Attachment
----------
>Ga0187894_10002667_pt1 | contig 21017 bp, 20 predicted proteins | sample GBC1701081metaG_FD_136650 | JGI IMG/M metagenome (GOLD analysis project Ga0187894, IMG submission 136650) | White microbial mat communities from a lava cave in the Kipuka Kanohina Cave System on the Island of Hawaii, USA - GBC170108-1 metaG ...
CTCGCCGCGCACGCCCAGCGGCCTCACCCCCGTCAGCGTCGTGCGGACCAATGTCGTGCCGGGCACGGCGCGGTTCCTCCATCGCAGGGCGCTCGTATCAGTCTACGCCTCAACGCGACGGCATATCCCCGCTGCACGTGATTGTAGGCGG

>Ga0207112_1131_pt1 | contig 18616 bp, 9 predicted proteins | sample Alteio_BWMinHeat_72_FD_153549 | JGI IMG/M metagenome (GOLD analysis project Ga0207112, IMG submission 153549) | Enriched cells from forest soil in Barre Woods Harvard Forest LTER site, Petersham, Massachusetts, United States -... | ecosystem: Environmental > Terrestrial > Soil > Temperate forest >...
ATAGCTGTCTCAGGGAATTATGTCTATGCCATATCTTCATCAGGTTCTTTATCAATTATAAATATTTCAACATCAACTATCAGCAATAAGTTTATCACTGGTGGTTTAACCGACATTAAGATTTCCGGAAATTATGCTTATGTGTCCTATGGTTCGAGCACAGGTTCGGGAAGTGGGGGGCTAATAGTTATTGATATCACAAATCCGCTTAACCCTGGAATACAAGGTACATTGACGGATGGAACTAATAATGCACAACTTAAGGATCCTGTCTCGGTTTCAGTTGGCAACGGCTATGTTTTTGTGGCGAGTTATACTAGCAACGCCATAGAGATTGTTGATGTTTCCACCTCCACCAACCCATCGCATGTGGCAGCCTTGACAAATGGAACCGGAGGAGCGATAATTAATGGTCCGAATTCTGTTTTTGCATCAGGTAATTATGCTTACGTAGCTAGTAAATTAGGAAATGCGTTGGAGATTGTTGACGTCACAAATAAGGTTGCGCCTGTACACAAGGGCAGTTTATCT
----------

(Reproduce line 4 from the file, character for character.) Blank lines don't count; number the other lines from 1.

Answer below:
ATAGCTGTCTCAGGGAATTATGTCTATGCCATATCTTCATCAGGTTCTTTATCAATTATAAATATTTCAACATCAACTATCAGCAATAAGTTTATCACTGGTGGTTTAACCGACATTAAGATTTCCGGAAATTATGCTTATGTGTCCTATGGTTCGAGCACAGGTTCGGGAAGTGGGGGGCTAATAGTTATTGATATCACAAATCCGCTTAACCCTGGAATACAAGGTACATTGACGGATGGAACTAATAATGCACAACTTAAGGATCCTGTCTCGGTTTCAGTTGGCAACGGCTATGTTTTTGTGGCGAGTTATACTAGCAACGCCATAGAGATTGTTGATGTTTCCACCTCCACCAACCCATCGCATGTGGCAGCCTTGACAAATGGAACCGGAGGAGCGATAATTAATGGTCCGAATTCTGTTTTTGCATCAGGTAATTATGCTTACGTAGCTAGTAAATTAGGAAATGCGTTGGAGATTGTTGACGTCACAAATAAGGTTGCGCCTGTACACAAGGGCAGTTTATCT